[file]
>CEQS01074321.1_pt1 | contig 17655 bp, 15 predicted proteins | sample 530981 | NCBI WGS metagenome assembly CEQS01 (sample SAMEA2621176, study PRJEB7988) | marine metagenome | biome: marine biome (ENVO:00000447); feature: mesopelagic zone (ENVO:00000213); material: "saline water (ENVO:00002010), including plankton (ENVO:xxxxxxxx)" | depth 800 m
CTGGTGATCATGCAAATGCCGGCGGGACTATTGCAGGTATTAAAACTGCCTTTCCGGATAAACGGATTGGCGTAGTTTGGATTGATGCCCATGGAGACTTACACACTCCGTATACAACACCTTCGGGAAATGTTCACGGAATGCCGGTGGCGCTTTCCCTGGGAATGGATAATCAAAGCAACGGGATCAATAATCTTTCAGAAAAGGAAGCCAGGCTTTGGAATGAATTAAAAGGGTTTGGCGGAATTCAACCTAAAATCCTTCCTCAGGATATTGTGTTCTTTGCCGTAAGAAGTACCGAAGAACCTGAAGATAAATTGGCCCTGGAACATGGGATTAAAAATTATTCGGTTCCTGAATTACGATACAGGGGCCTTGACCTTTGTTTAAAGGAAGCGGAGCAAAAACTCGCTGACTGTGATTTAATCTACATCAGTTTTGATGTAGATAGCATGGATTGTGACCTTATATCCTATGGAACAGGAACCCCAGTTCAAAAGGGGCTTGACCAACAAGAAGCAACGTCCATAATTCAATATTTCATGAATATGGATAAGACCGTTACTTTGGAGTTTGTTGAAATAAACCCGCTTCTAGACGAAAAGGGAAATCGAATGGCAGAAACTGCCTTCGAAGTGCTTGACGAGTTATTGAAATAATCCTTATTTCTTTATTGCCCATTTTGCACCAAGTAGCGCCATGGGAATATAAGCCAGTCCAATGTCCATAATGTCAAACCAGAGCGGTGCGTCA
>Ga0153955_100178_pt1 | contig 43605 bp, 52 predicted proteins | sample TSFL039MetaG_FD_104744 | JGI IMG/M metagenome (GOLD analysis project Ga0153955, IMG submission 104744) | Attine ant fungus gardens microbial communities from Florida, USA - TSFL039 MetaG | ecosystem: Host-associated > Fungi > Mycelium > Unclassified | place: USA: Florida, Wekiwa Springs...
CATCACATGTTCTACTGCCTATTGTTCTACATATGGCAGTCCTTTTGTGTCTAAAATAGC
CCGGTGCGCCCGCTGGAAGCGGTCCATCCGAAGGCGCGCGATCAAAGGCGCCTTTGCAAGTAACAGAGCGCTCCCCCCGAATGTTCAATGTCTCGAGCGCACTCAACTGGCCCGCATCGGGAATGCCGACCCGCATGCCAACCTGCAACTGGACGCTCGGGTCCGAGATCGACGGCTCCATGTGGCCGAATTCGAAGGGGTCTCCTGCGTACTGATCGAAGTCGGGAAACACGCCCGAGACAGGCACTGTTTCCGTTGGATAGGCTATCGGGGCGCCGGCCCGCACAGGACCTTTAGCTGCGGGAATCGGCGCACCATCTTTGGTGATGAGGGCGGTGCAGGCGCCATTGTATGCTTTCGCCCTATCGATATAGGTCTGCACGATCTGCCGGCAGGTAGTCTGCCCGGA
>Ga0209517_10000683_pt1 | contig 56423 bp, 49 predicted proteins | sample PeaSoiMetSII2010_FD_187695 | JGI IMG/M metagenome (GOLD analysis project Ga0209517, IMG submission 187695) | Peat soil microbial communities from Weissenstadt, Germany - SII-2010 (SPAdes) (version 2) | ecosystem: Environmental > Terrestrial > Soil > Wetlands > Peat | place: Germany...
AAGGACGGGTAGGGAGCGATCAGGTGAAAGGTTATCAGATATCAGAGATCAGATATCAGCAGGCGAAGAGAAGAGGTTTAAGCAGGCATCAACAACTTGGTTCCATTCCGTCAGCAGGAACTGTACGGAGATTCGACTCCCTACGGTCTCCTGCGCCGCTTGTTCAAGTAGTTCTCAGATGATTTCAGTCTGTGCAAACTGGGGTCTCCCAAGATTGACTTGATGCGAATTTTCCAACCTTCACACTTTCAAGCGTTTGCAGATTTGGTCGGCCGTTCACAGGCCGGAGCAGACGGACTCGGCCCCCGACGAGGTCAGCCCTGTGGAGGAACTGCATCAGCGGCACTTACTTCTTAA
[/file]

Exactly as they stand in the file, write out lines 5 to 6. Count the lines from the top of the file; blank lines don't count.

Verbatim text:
CCGGTGCGCCCGCTGGAAGCGGTCCATCCGAAGGCGCGCGATCAAAGGCGCCTTTGCAAGTAACAGAGCGCTCCCCCCGAATGTTCAATGTCTCGAGCGCACTCAACTGGCCCGCATCGGGAATGCCGACCCGCATGCCAACCTGCAACTGGACGCTCGGGTCCGAGATCGACGGCTCCATGTGGCCGAATTCGAAGGGGTCTCCTGCGTACTGATCGAAGTCGGGAAACACGCCCGAGACAGGCACTGTTTCCGTTGGATAGGCTATCGGGGCGCCGGCCCGCACAGGACCTTTAGCTGCGGGAATCGGCGCACCATCTTTGGTGATGAGGGCGGTGCAGGCGCCATTGTATGCTTTCGCCCTATCGATATAGGTCTGCACGATCTGCCGGCAGGTAGTCTGCCCGGA
>Ga0209517_10000683_pt1 | contig 56423 bp, 49 predicted proteins | sample PeaSoiMetSII2010_FD_187695 | JGI IMG/M metagenome (GOLD analysis project Ga0209517, IMG submission 187695) | Peat soil microbial communities from Weissenstadt, Germany - SII-2010 (SPAdes) (version 2) | ecosystem: Environmental > Terrestrial > Soil > Wetlands > Peat | place: Germany...